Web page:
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Performing the above action will add the files required for Docker. Now let's understand a bit about docker-compose.


Docker Compose is a tool to define and run multi-container applications. The best part about this tool is that it utilizes the same command as Docker, which means we need not remember any special commands in order to use this tool.There are various ways to use this tool but as part of this article, I'll be taking up yml file route. Below are the steps to create a yml file:

Step 1: Installing Docker Compose Tool

This tool is automatically installed on Mac and Windows while installing Docker. But for Linux, it has to be installed explicitly and this can be done using the commands mentioned here. Once tool is installed, it can be verified using the below command:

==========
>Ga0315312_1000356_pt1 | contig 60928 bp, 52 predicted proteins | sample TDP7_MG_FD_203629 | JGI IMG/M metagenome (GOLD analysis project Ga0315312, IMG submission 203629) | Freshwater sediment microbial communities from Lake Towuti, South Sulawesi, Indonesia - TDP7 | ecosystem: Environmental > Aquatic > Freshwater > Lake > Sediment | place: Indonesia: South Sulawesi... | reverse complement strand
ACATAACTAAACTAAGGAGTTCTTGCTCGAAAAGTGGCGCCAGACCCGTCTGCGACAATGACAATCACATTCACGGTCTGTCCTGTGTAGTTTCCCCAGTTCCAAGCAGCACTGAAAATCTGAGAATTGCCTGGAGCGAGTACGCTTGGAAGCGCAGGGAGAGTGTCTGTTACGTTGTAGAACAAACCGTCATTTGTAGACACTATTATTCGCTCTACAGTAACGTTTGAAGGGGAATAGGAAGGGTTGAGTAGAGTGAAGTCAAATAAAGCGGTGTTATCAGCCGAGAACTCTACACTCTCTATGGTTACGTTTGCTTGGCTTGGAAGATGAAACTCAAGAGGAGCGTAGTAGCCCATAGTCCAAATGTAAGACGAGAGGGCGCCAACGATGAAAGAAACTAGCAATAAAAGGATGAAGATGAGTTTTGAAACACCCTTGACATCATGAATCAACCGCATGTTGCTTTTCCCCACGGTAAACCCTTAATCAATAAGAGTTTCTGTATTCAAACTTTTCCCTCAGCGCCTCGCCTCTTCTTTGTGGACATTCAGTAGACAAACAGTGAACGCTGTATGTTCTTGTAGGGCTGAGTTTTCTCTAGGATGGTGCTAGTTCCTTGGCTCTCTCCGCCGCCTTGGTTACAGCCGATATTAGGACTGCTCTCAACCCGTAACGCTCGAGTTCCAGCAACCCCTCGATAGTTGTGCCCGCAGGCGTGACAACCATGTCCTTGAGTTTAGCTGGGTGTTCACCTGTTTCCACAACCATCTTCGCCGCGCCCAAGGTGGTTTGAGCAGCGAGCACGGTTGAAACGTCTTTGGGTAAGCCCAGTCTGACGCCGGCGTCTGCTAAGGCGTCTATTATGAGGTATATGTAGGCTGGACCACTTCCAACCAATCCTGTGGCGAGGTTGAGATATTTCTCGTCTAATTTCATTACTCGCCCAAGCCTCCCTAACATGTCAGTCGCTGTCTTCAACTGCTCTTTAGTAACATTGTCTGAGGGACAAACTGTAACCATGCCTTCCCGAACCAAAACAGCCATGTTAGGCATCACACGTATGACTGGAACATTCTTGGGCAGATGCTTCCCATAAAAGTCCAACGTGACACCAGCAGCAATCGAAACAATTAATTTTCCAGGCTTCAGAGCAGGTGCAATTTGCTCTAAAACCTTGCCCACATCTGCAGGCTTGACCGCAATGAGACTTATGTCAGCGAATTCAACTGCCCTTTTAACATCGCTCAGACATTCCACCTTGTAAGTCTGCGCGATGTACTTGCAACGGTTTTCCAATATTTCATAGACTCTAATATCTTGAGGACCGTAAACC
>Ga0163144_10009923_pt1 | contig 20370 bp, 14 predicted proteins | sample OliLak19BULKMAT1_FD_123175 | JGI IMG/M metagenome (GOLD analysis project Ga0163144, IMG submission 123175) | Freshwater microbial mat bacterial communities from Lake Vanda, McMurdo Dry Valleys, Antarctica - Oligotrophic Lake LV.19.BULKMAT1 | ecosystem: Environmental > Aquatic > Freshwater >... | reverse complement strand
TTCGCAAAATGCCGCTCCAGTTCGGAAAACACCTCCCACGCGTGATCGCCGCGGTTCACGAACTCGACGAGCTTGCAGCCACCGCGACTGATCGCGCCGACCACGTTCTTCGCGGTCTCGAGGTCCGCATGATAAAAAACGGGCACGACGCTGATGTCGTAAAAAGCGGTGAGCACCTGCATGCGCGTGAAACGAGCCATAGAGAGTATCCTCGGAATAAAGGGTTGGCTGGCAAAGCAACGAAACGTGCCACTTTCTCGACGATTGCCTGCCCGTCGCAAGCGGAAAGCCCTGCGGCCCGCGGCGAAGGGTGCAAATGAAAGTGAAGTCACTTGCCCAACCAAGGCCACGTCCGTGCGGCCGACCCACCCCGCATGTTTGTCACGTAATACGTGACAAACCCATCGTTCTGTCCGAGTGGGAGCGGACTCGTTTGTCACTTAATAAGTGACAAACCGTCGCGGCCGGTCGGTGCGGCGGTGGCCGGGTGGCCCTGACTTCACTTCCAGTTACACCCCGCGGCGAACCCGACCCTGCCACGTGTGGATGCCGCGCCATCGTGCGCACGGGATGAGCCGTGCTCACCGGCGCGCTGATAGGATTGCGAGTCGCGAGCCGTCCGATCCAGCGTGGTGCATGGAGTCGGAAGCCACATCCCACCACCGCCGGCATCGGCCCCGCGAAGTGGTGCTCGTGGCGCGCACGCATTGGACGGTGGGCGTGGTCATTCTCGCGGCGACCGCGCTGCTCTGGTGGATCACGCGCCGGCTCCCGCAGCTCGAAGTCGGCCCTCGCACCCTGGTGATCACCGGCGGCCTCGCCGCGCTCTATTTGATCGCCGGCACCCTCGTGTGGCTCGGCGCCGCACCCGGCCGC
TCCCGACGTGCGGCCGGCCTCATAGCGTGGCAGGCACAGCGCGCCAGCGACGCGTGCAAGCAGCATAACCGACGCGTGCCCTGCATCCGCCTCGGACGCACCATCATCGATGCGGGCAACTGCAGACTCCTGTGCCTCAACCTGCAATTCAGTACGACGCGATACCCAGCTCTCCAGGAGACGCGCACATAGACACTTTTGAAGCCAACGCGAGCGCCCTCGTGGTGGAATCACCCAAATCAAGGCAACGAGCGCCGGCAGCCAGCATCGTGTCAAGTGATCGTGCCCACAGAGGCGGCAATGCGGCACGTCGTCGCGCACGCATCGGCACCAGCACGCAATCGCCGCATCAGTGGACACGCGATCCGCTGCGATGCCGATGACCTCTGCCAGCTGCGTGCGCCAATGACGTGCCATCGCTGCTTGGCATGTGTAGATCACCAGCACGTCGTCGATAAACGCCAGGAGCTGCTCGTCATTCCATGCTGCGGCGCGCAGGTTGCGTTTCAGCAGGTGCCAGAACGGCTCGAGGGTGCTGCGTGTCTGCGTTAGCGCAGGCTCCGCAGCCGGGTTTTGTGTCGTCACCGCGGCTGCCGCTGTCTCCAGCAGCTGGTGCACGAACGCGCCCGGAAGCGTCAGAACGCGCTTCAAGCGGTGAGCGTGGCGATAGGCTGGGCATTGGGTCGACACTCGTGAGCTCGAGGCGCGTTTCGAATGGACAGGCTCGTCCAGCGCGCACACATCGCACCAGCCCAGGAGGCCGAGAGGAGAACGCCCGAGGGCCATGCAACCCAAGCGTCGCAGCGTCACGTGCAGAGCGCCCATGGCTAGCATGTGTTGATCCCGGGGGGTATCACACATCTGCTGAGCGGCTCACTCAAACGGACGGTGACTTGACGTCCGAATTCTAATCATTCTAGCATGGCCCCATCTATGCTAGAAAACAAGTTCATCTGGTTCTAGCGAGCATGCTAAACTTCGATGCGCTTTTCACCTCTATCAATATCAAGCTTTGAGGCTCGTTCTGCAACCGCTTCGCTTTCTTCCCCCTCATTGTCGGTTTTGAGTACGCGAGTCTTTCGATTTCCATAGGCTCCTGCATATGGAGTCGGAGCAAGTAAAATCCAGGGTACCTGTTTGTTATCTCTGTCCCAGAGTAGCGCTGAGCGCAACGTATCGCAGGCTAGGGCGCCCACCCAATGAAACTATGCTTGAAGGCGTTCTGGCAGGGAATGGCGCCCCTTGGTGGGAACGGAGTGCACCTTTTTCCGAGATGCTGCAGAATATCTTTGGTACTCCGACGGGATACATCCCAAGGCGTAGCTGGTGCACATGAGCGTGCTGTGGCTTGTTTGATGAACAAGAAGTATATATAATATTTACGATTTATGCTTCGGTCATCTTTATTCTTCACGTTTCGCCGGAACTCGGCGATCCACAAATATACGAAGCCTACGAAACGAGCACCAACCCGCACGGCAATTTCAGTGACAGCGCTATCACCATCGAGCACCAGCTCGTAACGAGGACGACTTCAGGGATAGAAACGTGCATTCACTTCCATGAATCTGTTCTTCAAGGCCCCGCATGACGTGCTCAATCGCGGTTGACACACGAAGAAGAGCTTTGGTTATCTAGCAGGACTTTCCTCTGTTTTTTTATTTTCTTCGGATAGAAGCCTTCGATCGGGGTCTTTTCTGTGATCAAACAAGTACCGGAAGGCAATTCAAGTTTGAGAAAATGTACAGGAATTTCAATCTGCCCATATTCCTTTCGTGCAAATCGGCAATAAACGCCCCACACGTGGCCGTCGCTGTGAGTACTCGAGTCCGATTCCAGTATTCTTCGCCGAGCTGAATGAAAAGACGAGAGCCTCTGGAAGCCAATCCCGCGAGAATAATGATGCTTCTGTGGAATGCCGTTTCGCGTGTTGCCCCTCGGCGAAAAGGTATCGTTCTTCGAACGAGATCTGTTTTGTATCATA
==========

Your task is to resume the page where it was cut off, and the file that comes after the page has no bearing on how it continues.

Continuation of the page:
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Step 2: Deciding Storage Location for yml File

We can store the yml file anywhere on disk. So, let's create a folder on your machine and create an empty yml file inside that.

Step 3: Adding Contents to yml File

Now before adding the contents to this file, we have to decide about our major components or say parts of the applications. For example, let's say we need to create a Web Application. So for this, the bare minimum requirement is a Web Server and a Database Server. On going through this link, webserver and database server images can be selected. Here, I'm selecting Windows IIS as the web server and MYSQL for my database. Below is the screenshot of pulling IIS image using command mentioned here: